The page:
"The faster pay-down of mortgage debt in Australia reduces the risk of borrowers subsequently getting into financial difficulty"

"Overall, the experience of the last few years suggests that the Australian household sector as a whole appears to have the financial capacity to sustain a relatively high ratio of housing prices to income."
Rate were slashed during 2009 and people paying off their mortages didn't bother to lower their repayments and just kept paying at the higher previous rate. Nothing to do with financial savvyness of the Aussie public.

Last edited by pomtastic; Apr 9th 2010 at 3:21 am.
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Old Apr 9th 2010, 3:19 am
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Default Re: Housing market....again

Arthur Karabatsos, vice-president of Moody's rating agency, from 7th April 2010:
Quote:
"Indeed, it is fair to say that most mortgage borrowers can absorb much greater upside in interest rates"
That's funny, Moody's are now concerned that Aussie Banks have to much of their risk portfolio in residental housing loans. So our Banks are going to make it harder to get home loans, as they don't want to get downgraded by Moody's as the Govt bank guarantee ended at the end of March.

From today's papers:

Credit ratings agencies including Moody's have urged Australian banks to diversify the make-up of their lending book, arguing that a large exposure to housing has left the sector vulnerable to a sharp drop in prices.
Ho hum,

http://www.theage.com.au/business/bi...0408-rv7y.html
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Old Apr 9th 2010, 5:21 am
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Default Re: Housing market....again

May I suggest there is one major factor that is being overlooked in this housing debate.... comes down to distance and travel.... Aus Cities are very spread out as we all know.

Fuel Costs... they have to jump considerably and fairly soon I would say. It has to creep up on mosts peoples blind side within the next 48 months.

That'll put a dampner on the Housing market more than most factors
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Old Apr 9th 2010, 5:22 am
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Default Re: Housing market....again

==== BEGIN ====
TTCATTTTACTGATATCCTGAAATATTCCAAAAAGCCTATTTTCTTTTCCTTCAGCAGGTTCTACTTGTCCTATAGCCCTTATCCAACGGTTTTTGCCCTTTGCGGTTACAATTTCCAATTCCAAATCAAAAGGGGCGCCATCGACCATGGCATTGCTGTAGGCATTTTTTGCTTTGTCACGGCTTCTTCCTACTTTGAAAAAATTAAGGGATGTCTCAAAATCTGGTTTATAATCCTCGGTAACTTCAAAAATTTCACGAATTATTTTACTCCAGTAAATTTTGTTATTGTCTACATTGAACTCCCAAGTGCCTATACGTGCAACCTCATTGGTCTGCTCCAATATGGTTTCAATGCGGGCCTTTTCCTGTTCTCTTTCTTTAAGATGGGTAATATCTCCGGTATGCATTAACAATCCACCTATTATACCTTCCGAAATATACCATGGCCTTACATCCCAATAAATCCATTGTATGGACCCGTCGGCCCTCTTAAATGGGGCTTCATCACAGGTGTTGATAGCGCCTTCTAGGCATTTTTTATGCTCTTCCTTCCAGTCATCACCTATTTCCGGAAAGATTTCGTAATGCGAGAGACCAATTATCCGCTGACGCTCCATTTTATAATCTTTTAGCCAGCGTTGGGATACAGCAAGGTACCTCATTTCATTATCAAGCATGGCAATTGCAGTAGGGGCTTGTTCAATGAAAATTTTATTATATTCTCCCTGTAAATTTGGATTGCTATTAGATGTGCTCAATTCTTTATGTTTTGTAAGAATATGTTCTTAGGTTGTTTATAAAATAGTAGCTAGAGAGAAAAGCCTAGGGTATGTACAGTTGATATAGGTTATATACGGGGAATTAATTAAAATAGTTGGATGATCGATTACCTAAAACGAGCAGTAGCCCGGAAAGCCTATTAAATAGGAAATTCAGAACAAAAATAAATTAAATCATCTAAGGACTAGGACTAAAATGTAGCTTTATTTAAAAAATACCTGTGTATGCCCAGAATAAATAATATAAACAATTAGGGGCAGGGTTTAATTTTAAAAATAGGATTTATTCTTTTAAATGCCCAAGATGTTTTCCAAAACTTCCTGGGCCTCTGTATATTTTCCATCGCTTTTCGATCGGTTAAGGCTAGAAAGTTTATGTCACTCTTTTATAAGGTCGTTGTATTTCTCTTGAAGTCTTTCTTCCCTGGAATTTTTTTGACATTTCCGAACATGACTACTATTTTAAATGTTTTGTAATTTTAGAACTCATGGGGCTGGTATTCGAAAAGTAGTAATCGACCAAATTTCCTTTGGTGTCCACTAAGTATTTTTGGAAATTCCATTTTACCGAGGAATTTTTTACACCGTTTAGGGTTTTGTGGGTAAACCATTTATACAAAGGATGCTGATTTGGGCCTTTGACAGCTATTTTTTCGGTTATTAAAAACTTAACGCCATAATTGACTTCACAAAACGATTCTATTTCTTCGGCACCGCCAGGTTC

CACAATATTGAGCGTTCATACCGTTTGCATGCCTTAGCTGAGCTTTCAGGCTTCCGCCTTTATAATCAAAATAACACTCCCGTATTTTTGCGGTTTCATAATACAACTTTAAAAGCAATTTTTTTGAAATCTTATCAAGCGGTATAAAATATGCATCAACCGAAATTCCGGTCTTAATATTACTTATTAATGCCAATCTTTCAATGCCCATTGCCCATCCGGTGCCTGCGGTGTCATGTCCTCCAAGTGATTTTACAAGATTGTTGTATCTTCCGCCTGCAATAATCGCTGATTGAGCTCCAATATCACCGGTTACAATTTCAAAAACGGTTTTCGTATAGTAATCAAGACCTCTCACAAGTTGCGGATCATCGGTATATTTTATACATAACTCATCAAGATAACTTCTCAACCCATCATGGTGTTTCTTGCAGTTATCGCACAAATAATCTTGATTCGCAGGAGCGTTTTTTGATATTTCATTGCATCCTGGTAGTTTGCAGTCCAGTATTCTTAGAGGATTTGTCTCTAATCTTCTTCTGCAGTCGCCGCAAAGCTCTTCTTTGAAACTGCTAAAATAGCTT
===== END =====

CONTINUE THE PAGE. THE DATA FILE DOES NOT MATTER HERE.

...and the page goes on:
So responsible lending may become the order of the day - hardly a bad thing!
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Old Apr 9th 2010, 5:25 am
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Default Re: Housing market....again

Originally Posted by ozzieeagle View Post
May I suggest there is one major factor that is being overlooked in this housing debate.... comes down to distance and travel.... Aus Cities are very spread out as we all know.

Fuel Costs... they have to jump considerably and fairly soon I would say. It has to creep up on mosts peoples blind side within the next 48 months.

That'll put a dampner on the Housing market more than most factors
Also the cost of gas, electricity, and water are all expected to increase considerably.
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Old Apr 9th 2010, 5:29 am
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Default Re: Housing market....again

Originally Posted by ozzieeagle View Post
May I suggest there is one major factor that is being overlooked in this housing debate.... comes down to distance and travel.... Aus Cities are very spread out as we all know.

Fuel Costs... they have to jump considerably and fairly soon I would say. It has to creep up on mosts peoples blind side within the next 48 months.

That'll put a dampner on the Housing market more than most factors
Especially in those First Home Buyer outer suburbs.

Here in Perth when the oil price went up to $140 a barrel, the outer suburbs started to tank in price as people started to realise that the cost of oil would be a huge factor in living far from the City. Not a problem if you work locally or from home though.